3 Books I Recommend to Children

To say that COVID-19 has disrupted the world would be an understatement. In the midst of social distancing and self-quarantining, there are kids who are asking to be entertained after they’ve finished all of their online work. Maybe it’s old fashioned of me, but I remember becoming an avid reader after finding the right books, and I try and recommend them to my sisters so that they can develop a love of reading like I did.

For today’s blog, I thought I would take the time to share these books with you, because your children might enjoy them as well. Of course, many children’s books have been published since then, but these are the books I enjoyed and loved in my childhood.

Sideways Stories From Wayside School by Louis Sachar

Back in third grade, I attended a school that I wouldn’t say was exactly top tier. However, it was at that school that I started to fall in love with how powerful words can be, and I would have to say that has a lot to do with my third grade teacher at the time.

You see, on days that it was raining and we couldn’t have recess, or just when we had extra time at the end of the day, she would read us a chapter from a book. Wayside School was one of the very first books that she read to us, and I remember falling in love with the unique characters, the crazy stories, and the humorous tone that Sachar writes this series with.

Now, you might recognize the author because he also wrote a well known book called Holes. I had to read that in six grade, and I can’t say that I like it very much, but I can appreciate the story that was there. Wayside Story is just the better book to get a kid hooked on reading.

Wayside School by Louis Sachar
Wayside School by Louis Sachar

The Chronicles of Narnia by C.S. Lewis

After finishing the Wayside School series, my third grade teacher started the first Narnia book. She thought it was very appropriate because Disney was getting ready to release the first Narnia movie. If you haven’t heard of Narnia, it is quite an adventure story.

We were able to finish the first Narnia book by the end of the year, and then I watched the movie in the summer. I enjoyed it, because at the time, I related the most to Lucy, a young, curious girl with a big heart.

The Magicians Nephew by C.S. Lewis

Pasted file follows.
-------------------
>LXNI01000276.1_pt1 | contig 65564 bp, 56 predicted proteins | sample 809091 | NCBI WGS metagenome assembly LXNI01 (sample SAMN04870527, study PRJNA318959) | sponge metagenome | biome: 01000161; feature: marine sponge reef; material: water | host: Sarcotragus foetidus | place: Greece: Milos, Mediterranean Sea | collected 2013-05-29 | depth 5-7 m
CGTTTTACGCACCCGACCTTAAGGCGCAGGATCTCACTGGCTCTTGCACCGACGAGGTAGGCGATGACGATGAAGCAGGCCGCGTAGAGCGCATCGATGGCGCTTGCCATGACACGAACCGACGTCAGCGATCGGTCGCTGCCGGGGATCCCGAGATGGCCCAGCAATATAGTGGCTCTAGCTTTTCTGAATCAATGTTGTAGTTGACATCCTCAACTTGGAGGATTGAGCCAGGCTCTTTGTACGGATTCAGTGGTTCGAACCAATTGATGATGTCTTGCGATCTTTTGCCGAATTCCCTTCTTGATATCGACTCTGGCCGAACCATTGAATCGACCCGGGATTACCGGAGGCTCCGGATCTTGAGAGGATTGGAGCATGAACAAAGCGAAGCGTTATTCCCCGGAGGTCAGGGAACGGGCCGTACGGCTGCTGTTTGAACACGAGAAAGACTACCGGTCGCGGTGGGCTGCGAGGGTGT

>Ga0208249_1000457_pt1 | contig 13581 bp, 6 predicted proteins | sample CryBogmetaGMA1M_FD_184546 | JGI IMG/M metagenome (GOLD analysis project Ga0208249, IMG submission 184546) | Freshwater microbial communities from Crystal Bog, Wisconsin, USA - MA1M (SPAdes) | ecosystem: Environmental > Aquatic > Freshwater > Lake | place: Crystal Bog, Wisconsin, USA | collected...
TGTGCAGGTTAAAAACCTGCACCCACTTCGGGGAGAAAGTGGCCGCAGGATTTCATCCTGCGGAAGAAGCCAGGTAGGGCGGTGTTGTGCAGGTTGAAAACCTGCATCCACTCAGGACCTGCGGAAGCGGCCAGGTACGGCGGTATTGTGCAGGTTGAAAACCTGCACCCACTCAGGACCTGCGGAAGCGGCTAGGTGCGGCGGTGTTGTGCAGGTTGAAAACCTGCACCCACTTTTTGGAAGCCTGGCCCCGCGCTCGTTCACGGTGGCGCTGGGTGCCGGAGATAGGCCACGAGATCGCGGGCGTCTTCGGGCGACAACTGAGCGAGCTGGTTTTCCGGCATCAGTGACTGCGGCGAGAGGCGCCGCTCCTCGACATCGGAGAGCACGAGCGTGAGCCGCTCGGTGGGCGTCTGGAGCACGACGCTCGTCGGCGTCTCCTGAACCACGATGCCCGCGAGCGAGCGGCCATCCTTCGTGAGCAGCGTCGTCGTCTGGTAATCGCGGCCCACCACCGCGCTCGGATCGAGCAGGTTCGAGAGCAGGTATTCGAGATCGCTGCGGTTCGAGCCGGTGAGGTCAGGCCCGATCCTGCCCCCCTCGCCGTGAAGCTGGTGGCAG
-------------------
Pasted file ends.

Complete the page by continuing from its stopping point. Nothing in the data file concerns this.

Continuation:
The Magicians Nephew by C.S. Lewis, the first book in the Narnia Series

The Frog Princess by ED Baker

If you ask me who my favorite Disney princess is, Tiana’s name would not even make the top three. It’s not a race thing; it’s because I read this book series, which is the series that Disney based their movie from.

The movie is definitely clever and unique, but they didn’t totally stay true to the story. Since I read this series when I was in fourth grade, there’s a sense of nostalgia that comes when I think about the books. Tiana certainly has her merits, but Emma was so charismatic and adventurous that I can’t help but think of her when I see the movie.

“Love doesn't work that way. You don't meet one day and kiss and see sparkles the next. Real love takes time. They need to get to know each other, and when they do, then they might fall in love. They know next to nothing about each other now.”
“Love doesn’t work that way. You don’t meet one day and kiss and see sparkles the next. Real love takes time. They need to get to know each other, and when they do, then they might fall in love. They know next to nothing about each other now.”

Other Books for Younger Audiences

As immigrants who had to earn their keep, my parents were not the type of people who tucked me into bed by reading a story, if they did it at all. The result was that a lot of the easier books I liked, I read when I was older, or I consumed them another way. For example, PBS Kids used to have a program called Between the Lions about lions who lived in a library, and many episodes would have a portion where we were read a story. That’s actually how I know the story of Icarus.

Here are the stories I would recommend for younger readers:

  • What Do You Do with an Idea? By Kobi Yamada
  • Pookie and Tuska Find a Little Piano by Jorge (free on the iBooks store)
  • The Rainbow Fish by Marcus Pfister
  • One Lucky Duck by Alison Maloney
  • Click, Clack, Moo by Doreen Cronin
  • The Little Red Hen by Mel Helper
  • The Emperor’s Seed by Demi
  • Dr. Seuss books (I’m reading them now)
What Do You Do With an Idea? Book
I bought What Do You Do With an Idea? for my sister, and she really enjoyed it.

As a child, what was your favorite thing to read? Do you have a favorite fairy tale? If you didn’t read, how did you pass the time as a child?

I hope you’re staying safe and healthy in these trying times, and thank you for taking the time to read my blog. If you enjoyed what you read, remember to like, comment, and share this post. It really helps me a lot, and even more so if you subscribe. Thank you so much, I hope this helps ease your bordom.

Love Always,

Kristi My